tion; they help design plans and policies; and they carry out hence to help revise, explicit and implicit assump-tions
these plans through action” (Nolan 2002:72, emphasis in made by those responsible for planning and imple-menting
development policies about problems to be solved and
original). This anthropological engagement is based on the about the institutional linkages between proposed policy
strong belief that the selective use of anthropological knowl- interventions and their impact on income, asset
edge can make a difference for the better, though there is distribution, employment, health, and nutrition.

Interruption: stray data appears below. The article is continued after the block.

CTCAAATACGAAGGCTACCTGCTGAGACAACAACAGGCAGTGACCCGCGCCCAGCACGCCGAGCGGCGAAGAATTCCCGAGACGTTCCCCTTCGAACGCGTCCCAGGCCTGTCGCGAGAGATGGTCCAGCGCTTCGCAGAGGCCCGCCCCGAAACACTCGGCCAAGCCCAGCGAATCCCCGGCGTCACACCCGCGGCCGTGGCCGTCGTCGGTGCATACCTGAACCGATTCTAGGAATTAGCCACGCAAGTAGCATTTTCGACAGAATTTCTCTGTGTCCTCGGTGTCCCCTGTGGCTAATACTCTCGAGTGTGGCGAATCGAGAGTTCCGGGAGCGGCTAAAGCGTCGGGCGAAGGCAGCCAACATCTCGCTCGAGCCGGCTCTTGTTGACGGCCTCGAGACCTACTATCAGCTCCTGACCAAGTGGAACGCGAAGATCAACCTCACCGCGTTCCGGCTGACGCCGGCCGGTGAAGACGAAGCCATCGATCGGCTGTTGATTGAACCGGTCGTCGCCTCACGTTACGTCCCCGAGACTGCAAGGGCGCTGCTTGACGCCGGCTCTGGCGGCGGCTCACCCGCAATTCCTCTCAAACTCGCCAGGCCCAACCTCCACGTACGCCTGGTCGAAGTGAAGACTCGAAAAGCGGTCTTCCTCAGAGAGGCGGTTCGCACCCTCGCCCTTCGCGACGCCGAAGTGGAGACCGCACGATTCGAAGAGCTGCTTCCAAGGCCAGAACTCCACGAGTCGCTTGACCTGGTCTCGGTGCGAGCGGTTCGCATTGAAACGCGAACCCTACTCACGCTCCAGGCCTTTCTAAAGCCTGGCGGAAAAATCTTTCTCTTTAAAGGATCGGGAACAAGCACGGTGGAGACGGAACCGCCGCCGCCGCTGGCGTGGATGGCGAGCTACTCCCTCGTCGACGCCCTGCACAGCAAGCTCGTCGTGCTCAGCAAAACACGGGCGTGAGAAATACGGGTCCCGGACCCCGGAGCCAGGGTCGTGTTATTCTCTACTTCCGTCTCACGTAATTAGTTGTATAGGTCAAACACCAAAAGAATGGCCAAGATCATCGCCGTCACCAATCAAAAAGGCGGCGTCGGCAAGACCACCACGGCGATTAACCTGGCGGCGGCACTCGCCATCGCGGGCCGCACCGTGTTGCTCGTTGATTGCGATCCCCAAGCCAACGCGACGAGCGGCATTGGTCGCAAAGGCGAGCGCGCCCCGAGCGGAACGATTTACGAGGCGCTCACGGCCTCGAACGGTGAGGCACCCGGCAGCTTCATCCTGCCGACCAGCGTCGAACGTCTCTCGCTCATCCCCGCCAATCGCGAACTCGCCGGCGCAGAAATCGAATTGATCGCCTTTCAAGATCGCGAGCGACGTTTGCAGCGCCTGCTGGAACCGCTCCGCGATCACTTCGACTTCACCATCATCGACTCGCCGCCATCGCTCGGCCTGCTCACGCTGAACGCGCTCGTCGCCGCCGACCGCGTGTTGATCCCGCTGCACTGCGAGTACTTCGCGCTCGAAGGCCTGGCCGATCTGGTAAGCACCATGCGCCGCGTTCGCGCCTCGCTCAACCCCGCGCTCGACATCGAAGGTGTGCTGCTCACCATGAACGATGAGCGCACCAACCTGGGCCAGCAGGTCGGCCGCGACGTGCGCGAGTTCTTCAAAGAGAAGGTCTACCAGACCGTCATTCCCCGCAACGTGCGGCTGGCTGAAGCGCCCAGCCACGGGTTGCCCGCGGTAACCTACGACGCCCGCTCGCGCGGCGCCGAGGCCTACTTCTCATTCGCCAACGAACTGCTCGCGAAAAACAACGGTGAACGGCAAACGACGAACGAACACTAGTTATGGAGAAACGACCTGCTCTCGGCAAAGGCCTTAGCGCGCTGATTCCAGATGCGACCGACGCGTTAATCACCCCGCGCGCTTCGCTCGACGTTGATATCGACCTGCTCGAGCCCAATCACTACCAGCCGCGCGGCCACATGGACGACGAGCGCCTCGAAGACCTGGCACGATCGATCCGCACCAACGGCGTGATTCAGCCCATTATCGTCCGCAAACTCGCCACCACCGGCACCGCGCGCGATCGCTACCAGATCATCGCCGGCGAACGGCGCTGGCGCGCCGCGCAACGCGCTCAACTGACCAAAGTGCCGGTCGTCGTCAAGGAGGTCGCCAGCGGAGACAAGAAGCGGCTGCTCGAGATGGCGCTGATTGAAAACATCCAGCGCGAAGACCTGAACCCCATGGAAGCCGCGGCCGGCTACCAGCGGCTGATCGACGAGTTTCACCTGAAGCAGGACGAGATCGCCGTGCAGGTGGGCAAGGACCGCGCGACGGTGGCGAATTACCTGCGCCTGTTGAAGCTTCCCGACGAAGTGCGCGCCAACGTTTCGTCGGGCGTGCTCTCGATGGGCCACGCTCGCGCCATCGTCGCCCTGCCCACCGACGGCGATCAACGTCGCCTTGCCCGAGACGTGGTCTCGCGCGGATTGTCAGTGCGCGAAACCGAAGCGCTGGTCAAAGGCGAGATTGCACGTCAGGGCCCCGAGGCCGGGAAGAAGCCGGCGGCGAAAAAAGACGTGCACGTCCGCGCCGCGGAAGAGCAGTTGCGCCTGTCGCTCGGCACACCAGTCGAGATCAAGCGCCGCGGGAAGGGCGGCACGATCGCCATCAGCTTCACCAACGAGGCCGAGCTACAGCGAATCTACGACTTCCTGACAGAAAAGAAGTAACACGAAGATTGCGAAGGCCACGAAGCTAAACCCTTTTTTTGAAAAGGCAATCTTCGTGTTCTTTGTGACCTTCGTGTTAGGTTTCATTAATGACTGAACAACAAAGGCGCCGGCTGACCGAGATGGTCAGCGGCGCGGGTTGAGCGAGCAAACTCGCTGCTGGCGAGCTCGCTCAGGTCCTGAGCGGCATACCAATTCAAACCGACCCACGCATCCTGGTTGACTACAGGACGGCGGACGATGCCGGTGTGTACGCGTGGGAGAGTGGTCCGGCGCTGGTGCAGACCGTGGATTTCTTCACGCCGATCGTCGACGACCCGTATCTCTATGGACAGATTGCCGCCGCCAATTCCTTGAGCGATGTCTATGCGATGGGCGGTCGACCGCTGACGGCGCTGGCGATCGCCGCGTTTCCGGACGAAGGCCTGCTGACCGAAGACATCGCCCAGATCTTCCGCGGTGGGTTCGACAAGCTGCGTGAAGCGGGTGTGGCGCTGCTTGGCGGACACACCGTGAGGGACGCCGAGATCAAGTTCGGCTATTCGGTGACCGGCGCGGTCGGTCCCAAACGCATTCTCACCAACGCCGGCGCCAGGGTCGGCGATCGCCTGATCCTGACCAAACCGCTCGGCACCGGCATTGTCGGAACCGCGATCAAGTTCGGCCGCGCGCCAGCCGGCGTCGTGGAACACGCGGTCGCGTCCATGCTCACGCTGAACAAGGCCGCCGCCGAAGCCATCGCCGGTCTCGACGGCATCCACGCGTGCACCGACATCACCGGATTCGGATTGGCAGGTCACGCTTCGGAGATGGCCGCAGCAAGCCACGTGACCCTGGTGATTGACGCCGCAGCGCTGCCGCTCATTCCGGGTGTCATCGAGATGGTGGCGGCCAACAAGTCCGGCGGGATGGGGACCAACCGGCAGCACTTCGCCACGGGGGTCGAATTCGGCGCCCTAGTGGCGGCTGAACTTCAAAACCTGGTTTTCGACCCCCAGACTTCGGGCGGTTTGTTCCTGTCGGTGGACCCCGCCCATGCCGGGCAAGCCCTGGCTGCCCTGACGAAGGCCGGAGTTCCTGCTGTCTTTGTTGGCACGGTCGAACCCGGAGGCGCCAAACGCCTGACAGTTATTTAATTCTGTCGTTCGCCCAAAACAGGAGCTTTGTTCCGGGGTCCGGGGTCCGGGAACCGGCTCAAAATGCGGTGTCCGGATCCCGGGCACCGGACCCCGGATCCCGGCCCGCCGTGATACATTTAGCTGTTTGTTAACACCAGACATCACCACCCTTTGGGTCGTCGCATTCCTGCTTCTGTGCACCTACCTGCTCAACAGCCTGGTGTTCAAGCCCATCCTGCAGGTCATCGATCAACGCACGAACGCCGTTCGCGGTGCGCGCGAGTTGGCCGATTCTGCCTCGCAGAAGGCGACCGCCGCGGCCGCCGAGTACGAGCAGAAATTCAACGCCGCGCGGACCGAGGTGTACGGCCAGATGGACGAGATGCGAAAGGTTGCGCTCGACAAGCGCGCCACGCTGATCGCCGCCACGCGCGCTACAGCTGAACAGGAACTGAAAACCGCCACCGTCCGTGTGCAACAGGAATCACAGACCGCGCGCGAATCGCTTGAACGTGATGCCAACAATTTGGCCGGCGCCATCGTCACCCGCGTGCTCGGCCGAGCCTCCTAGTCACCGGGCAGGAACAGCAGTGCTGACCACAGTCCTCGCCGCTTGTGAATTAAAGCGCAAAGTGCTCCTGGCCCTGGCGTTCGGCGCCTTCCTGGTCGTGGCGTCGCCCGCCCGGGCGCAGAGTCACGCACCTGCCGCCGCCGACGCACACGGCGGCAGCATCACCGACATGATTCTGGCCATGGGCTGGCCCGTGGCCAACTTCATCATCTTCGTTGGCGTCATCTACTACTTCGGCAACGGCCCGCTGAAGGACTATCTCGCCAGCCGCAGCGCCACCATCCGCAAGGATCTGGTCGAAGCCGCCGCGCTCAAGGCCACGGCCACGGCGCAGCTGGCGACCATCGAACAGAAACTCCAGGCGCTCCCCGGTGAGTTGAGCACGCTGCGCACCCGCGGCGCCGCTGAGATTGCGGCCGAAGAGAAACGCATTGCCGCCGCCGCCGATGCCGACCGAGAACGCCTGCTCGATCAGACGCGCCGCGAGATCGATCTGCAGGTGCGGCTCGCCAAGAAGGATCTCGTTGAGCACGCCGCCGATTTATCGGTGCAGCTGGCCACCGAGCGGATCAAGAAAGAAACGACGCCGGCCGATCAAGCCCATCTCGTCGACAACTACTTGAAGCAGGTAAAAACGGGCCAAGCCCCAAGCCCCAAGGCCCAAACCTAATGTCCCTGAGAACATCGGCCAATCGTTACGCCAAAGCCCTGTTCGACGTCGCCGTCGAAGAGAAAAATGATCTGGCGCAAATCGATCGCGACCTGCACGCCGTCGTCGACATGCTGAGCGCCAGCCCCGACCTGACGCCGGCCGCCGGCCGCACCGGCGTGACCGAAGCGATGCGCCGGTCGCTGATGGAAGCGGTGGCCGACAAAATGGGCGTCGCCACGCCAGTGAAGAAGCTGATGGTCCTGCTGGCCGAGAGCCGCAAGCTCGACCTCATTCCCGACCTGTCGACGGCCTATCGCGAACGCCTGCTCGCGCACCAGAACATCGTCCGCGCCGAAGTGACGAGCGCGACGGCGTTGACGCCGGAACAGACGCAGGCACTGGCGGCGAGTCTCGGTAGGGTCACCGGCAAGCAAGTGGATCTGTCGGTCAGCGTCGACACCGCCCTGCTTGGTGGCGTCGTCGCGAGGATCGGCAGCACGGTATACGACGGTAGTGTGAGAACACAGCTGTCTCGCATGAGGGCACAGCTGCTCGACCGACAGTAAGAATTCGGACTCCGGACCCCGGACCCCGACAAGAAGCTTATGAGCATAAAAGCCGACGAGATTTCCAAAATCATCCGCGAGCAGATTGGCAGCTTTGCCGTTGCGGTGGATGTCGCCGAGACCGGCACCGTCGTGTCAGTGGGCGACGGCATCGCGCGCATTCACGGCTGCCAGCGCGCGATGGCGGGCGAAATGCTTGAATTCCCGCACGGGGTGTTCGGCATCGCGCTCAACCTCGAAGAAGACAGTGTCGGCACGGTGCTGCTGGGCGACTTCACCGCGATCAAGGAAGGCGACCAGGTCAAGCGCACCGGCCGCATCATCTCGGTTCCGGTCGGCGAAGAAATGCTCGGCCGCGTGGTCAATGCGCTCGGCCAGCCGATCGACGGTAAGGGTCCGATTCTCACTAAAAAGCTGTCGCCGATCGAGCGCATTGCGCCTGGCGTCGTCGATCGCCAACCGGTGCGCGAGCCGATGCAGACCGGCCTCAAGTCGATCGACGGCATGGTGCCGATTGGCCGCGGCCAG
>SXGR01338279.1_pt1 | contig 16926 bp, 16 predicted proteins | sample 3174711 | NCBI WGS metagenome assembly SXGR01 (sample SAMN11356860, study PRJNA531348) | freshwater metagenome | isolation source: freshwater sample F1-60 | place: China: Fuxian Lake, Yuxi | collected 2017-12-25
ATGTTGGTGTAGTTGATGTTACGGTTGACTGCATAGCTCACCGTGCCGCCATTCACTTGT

considerable divergence of opinion on how this knowledge
can be most effectively utilized. In his recent book, Nolan This anthropological willingness to “challenge and to
(2002:253) categorically states that the discipline has no clarify”—in other words, to be critical—is one which has
framework for the application of this knowledge. At one ex- often been sadly lacking, at least from the applied prospect
treme is Michael Cernea, employed for many years at the (Chambers 1987). For Hoben (1982:369), development
World Bank, who has perhaps contributed more than any other anthropology’s contributions lie primarily in policy and
social scientist to making the case for the positive contribu- plan-ning, in providing a view of development from below,
tions of anthropological knowledge (Cernea 1995). His work and in clarifying the organization, interests, and strategies
is characterized by a strong faith in a modified form of social of local elites and bureaucrats.